When the time came for the Lapp provincial elections these two traumatized comrades were both running for governor—Kaarlo Hillilä, whose biggest idea was to make Greater Lapland a world fishing power, and the Colonel, who wanted to build up a Greater Finland, and Greater Germany. Even the Communists voted for Hillilä, because they thought the Colonel was unpredictable, a pig-headed man who always had to be right.
The Colonel was bitter about losing, of course, and wanted to get out of Lapland. And it just so happened that he got an invitation to a party Maila Talvio was throwing in Helsinki, so we popped down to the train station and bought tickets. The Colonel said, When we get to Helsinki, let’s not go straight to the party. First I want to show you to my mother. I was thrilled to think my status had gotten high enough that he would take me to meet her.
The Colonel’s mother, Desiree, was past ninety. She was a bent old burnt-out matchstick of a woman with a bald, bony head. She lived in a big stone house with gigantic pillars on either side of the entrance. Välkomna, she said as we came in. She’d had to learn Swedish as a girl when she worked as a housemaid for a wealthy family, so the Colonel was used to hearing it. It was sort of hard to imagine that this old bone-head going on about how rich and sophisticated she was had given birth to the Colonel.After a few years I went from maid to merchant. I was the hat and my late husband was the bonnet, so to speak.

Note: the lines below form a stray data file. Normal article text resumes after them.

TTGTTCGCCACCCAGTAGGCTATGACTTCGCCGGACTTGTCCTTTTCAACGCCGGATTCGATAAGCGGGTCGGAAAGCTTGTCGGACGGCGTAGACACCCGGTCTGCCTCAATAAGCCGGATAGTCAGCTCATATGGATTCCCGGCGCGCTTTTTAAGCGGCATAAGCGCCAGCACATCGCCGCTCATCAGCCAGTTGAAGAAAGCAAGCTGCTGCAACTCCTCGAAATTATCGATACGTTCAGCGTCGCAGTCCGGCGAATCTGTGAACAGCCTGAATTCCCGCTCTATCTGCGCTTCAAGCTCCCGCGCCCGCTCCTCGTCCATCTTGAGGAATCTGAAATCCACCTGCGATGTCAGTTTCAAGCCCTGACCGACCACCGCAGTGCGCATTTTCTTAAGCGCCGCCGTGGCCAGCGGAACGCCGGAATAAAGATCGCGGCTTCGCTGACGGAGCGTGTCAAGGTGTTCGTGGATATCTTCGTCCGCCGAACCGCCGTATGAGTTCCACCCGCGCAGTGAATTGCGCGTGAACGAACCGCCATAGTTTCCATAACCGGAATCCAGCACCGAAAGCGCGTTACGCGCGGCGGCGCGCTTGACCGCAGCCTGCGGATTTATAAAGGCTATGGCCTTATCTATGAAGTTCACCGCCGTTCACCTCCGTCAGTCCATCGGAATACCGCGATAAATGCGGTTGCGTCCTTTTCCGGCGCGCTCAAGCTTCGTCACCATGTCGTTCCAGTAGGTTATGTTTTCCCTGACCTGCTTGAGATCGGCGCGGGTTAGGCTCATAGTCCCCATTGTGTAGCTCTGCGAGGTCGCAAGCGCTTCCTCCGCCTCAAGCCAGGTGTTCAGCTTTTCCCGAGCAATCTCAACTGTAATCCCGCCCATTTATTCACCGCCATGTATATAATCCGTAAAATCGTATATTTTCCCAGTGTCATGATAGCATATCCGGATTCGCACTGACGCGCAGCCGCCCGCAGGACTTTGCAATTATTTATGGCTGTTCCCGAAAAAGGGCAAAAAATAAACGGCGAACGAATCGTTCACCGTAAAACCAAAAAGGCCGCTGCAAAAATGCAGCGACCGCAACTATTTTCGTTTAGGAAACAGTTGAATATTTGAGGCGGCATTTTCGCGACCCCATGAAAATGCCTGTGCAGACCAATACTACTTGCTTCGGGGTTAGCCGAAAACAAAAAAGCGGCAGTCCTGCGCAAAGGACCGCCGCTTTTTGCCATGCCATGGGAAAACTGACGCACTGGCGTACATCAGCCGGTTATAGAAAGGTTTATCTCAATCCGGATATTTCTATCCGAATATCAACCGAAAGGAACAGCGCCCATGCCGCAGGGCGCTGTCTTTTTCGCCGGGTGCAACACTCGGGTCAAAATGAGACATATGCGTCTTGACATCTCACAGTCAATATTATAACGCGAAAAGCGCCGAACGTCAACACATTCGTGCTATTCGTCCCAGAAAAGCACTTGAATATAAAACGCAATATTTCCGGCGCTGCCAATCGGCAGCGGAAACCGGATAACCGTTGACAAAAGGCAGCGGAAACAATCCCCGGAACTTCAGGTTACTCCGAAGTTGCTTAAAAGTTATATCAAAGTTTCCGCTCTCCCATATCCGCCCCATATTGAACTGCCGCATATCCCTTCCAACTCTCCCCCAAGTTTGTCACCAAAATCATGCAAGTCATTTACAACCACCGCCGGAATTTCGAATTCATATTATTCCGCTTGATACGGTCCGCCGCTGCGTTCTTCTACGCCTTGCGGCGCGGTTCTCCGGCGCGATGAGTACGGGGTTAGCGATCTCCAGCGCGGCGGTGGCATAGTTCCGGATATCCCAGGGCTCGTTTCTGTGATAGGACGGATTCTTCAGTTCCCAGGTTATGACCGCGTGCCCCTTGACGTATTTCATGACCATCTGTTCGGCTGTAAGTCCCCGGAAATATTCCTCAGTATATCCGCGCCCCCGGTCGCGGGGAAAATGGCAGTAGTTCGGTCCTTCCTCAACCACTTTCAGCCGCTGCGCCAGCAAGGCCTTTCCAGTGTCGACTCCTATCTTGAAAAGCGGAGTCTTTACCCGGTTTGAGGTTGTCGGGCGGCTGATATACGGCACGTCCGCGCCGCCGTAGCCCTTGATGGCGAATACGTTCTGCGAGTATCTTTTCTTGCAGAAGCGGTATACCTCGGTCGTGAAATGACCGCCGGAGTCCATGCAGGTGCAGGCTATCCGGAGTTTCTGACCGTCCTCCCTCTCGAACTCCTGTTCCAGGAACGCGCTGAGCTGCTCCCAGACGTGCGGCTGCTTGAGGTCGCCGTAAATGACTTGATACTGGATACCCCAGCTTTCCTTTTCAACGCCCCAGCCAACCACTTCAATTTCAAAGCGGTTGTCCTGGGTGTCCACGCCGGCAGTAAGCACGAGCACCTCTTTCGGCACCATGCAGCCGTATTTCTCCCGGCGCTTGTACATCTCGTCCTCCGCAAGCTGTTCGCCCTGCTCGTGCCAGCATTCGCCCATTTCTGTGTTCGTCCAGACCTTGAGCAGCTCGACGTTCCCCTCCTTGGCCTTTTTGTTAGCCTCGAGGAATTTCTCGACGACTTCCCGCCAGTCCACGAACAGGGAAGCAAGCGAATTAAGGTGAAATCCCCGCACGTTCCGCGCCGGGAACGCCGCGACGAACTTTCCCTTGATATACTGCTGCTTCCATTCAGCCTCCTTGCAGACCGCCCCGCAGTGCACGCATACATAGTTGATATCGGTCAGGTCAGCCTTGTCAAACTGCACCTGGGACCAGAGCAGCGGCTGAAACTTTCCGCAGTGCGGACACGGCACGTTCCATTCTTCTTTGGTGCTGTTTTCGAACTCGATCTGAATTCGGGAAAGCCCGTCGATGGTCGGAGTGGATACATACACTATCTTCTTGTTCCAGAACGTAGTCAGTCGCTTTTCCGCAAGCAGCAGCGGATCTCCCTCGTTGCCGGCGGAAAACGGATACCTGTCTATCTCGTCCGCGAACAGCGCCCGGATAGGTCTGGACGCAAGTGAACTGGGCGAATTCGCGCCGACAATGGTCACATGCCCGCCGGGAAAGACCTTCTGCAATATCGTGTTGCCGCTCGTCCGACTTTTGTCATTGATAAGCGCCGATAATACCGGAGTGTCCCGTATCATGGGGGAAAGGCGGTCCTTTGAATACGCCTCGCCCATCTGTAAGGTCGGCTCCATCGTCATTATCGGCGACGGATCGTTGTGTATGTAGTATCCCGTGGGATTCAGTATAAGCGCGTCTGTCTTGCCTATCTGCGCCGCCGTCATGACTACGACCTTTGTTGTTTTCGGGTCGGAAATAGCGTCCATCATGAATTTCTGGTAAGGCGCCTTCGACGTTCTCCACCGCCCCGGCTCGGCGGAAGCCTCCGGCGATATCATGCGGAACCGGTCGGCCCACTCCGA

We sat on a sofa in the parlor and a servant even older and sourer than Desiree came in carrying a tray of coffee and pastries with shaking hands. Please do have one of each, Desiree said. There were seven kinds, Swedish-style. The Colonel swigged down his coffee and disappeared into the library to browse the books.
So it was just me and Desiree. I was quiet. She looked me up and down and wrinkled her nose. She asked in a sarcastic tone who my people were. I told her my late father had been a comrade of the Colonel’s in the Jaegers. She nodded her head a little and said wearily, Vilken liten satan. Such a little devil. I didn’t know what to say to that. My father and the Colonel had actually known each other before they were in the Jaegers. They met at the turn of the century, at the Helsinki soccer club. That was back when Mom and Dad and my older sisters lived in Helsinki. I wasn’t born yet. Dad and the Colonel were in the first group to go to northern Germany for Jaeger training in 1915, at a battle camp disguised as a scout camp. Dad was there for six weeks, but the Colonel stayed in Germany for four years. He volunteered for the Royal Jaeger Battalion’s Twenty-Seventh Pioneer Company, along with Heikki Repo, who was later one of the Red Jaegers. When they weren’t riding around Swabia in horse-drawn wagons they were fighting against their old schoolmate Marshal Mannerheim, who was in the czar’s army back then. I was just three at the time, living with my mother and sisters in Rovaniemi in a cute little red cottage.